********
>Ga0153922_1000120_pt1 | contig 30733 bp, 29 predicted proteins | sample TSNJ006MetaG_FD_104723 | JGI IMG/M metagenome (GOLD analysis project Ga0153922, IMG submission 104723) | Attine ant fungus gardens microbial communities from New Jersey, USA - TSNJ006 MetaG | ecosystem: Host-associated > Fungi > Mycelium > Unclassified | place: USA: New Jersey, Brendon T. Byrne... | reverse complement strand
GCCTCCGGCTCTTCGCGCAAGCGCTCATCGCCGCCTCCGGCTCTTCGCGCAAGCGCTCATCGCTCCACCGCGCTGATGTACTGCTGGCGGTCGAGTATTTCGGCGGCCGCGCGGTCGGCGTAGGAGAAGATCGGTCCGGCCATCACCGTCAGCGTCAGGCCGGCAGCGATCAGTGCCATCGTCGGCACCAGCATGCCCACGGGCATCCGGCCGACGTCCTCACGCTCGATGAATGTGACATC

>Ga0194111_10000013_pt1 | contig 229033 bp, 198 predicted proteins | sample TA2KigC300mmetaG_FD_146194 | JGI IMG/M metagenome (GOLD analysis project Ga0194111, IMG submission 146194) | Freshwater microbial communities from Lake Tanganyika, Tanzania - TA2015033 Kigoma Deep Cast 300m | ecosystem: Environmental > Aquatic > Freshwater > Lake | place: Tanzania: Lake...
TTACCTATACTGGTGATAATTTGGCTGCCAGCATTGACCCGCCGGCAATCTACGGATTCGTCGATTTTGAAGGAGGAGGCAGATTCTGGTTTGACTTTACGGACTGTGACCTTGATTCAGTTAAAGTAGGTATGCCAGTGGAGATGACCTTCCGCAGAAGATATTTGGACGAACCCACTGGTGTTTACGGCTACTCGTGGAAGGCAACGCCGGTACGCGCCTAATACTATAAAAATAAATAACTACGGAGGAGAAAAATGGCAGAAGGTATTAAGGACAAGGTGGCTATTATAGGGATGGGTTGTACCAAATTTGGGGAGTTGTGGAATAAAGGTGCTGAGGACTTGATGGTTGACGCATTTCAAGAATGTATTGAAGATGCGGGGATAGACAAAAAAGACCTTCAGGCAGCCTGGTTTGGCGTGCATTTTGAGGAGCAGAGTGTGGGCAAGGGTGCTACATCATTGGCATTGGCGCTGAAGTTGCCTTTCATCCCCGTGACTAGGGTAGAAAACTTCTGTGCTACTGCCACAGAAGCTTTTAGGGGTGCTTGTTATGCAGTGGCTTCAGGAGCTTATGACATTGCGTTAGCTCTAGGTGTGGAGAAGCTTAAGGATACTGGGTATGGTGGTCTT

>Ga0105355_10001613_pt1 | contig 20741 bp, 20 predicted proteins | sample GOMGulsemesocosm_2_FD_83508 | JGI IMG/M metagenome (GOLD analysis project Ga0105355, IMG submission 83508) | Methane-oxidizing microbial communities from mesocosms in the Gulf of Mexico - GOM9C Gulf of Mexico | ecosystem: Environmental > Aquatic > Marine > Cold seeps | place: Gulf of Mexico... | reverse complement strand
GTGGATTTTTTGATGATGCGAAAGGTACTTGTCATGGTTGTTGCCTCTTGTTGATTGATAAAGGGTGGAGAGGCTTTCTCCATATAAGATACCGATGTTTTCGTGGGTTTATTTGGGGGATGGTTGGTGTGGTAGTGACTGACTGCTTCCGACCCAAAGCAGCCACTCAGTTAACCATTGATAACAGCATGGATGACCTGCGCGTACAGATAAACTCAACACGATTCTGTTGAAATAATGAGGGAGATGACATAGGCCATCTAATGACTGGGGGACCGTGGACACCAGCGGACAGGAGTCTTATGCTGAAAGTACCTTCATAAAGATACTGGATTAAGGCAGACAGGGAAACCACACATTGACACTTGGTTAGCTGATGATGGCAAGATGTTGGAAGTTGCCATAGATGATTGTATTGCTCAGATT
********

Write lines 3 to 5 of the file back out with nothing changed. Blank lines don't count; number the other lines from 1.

>Ga0194111_10000013_pt1 | contig 229033 bp, 198 predicted proteins | sample TA2KigC300mmetaG_FD_146194 | JGI IMG/M metagenome (GOLD analysis project Ga0194111, IMG submission 146194) | Freshwater microbial communities from Lake Tanganyika, Tanzania - TA2015033 Kigoma Deep Cast 300m | ecosystem: Environmental > Aquatic > Freshwater > Lake | place: Tanzania: Lake...
TTACCTATACTGGTGATAATTTGGCTGCCAGCATTGACCCGCCGGCAATCTACGGATTCGTCGATTTTGAAGGAGGAGGCAGATTCTGGTTTGACTTTACGGACTGTGACCTTGATTCAGTTAAAGTAGGTATGCCAGTGGAGATGACCTTCCGCAGAAGATATTTGGACGAACCCACTGGTGTTTACGGCTACTCGTGGAAGGCAACGCCGGTACGCGCCTAATACTATAAAAATAAATAACTACGGAGGAGAAAAATGGCAGAAGGTATTAAGGACAAGGTGGCTATTATAGGGATGGGTTGTACCAAATTTGGGGAGTTGTGGAATAAAGGTGCTGAGGACTTGATGGTTGACGCATTTCAAGAATGTATTGAAGATGCGGGGATAGACAAAAAAGACCTTCAGGCAGCCTGGTTTGGCGTGCATTTTGAGGAGCAGAGTGTGGGCAAGGGTGCTACATCATTGGCATTGGCGCTGAAGTTGCCTTTCATCCCCGTGACTAGGGTAGAAAACTTCTGTGCTACTGCCACAGAAGCTTTTAGGGGTGCTTGTTATGCAGTGGCTTCAGGAGCTTATGACATTGCGTTAGCTCTAGGTGTGGAGAAGCTTAAGGATACTGGGTATGGTGGTCTT

>Ga0105355_10001613_pt1 | contig 20741 bp, 20 predicted proteins | sample GOMGulsemesocosm_2_FD_83508 | JGI IMG/M metagenome (GOLD analysis project Ga0105355, IMG submission 83508) | Methane-oxidizing microbial communities from mesocosms in the Gulf of Mexico - GOM9C Gulf of Mexico | ecosystem: Environmental > Aquatic > Marine > Cold seeps | place: Gulf of Mexico... | reverse complement strand